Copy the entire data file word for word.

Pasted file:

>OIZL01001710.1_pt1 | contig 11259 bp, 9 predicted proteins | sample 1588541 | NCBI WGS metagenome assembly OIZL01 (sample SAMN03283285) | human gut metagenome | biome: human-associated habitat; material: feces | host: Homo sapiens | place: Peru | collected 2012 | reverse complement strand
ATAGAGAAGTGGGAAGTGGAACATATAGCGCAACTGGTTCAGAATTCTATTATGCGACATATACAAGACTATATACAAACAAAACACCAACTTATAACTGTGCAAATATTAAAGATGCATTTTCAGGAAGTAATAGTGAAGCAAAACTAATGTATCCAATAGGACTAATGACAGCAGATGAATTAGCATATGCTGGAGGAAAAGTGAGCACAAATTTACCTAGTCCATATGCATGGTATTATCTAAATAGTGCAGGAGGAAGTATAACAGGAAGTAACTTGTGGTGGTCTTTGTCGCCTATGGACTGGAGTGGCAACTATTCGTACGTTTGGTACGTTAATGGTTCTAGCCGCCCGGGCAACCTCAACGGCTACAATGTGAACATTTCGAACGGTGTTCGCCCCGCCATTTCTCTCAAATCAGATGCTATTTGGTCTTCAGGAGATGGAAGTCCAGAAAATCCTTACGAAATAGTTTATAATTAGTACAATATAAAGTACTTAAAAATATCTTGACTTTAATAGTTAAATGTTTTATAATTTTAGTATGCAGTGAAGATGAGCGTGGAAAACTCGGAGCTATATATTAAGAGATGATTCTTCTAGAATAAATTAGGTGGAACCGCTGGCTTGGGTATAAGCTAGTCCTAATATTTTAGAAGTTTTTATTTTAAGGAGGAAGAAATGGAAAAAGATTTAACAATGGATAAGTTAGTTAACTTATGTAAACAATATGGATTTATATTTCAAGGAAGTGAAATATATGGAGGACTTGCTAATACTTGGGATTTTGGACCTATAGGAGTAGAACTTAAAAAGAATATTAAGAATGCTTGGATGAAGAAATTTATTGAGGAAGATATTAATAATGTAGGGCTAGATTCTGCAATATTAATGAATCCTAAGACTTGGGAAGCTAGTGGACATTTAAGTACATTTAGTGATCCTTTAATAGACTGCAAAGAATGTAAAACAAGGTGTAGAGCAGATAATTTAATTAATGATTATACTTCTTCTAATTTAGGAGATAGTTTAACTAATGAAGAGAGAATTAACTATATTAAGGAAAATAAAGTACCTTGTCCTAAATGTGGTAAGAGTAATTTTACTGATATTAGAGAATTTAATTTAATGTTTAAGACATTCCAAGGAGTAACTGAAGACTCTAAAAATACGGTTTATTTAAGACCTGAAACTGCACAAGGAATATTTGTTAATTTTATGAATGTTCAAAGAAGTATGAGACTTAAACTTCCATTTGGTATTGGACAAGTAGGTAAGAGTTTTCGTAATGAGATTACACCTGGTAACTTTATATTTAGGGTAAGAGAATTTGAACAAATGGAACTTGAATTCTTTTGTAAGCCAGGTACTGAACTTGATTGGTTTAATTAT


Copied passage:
>OIZL01001710.1_pt1 | contig 11259 bp, 9 predicted proteins | sample 1588541 | NCBI WGS metagenome assembly OIZL01 (sample SAMN03283285) | human gut metagenome | biome: human-associated habitat; material: feces | host: Homo sapiens | place: Peru | collected 2012 | reverse complement strand
ATAGAGAAGTGGGAAGTGGAACATATAGCGCAACTGGTTCAGAATTCTATTATGCGACATATACAAGACTATATACAAACAAAACACCAACTTATAACTGTGCAAATATTAAAGATGCATTTTCAGGAAGTAATAGTGAAGCAAAACTAATGTATCCAATAGGACTAATGACAGCAGATGAATTAGCATATGCTGGAGGAAAAGTGAGCACAAATTTACCTAGTCCATATGCATGGTATTATCTAAATAGTGCAGGAGGAAGTATAACAGGAAGTAACTTGTGGTGGTCTTTGTCGCCTATGGACTGGAGTGGCAACTATTCGTACGTTTGGTACGTTAATGGTTCTAGCCGCCCGGGCAACCTCAACGGCTACAATGTGAACATTTCGAACGGTGTTCGCCCCGCCATTTCTCTCAAATCAGATGCTATTTGGTCTTCAGGAGATGGAAGTCCAGAAAATCCTTACGAAATAGTTTATAATTAGTACAATATAAAGTACTTAAAAATATCTTGACTTTAATAGTTAAATGTTTTATAATTTTAGTATGCAGTGAAGATGAGCGTGGAAAACTCGGAGCTATATATTAAGAGATGATTCTTCTAGAATAAATTAGGTGGAACCGCTGGCTTGGGTATAAGCTAGTCCTAATATTTTAGAAGTTTTTATTTTAAGGAGGAAGAAATGGAAAAAGATTTAACAATGGATAAGTTAGTTAACTTATGTAAACAATATGGATTTATATTTCAAGGAAGTGAAATATATGGAGGACTTGCTAATACTTGGGATTTTGGACCTATAGGAGTAGAACTTAAAAAGAATATTAAGAATGCTTGGATGAAGAAATTTATTGAGGAAGATATTAATAATGTAGGGCTAGATTCTGCAATATTAATGAATCCTAAGACTTGGGAAGCTAGTGGACATTTAAGTACATTTAGTGATCCTTTAATAGACTGCAAAGAATGTAAAACAAGGTGTAGAGCAGATAATTTAATTAATGATTATACTTCTTCTAATTTAGGAGATAGTTTAACTAATGAAGAGAGAATTAACTATATTAAGGAAAATAAAGTACCTTGTCCTAAATGTGGTAAGAGTAATTTTACTGATATTAGAGAATTTAATTTAATGTTTAAGACATTCCAAGGAGTAACTGAAGACTCTAAAAATACGGTTTATTTAAGACCTGAAACTGCACAAGGAATATTTGTTAATTTTATGAATGTTCAAAGAAGTATGAGACTTAAACTTCCATTTGGTATTGGACAAGTAGGTAAGAGTTTTCGTAATGAGATTACACCTGGTAACTTTATATTTAGGGTAAGAGAATTTGAACAAATGGAACTTGAATTCTTTTGTAAGCCAGGTACTGAACTTGATTGGTTTAATTAT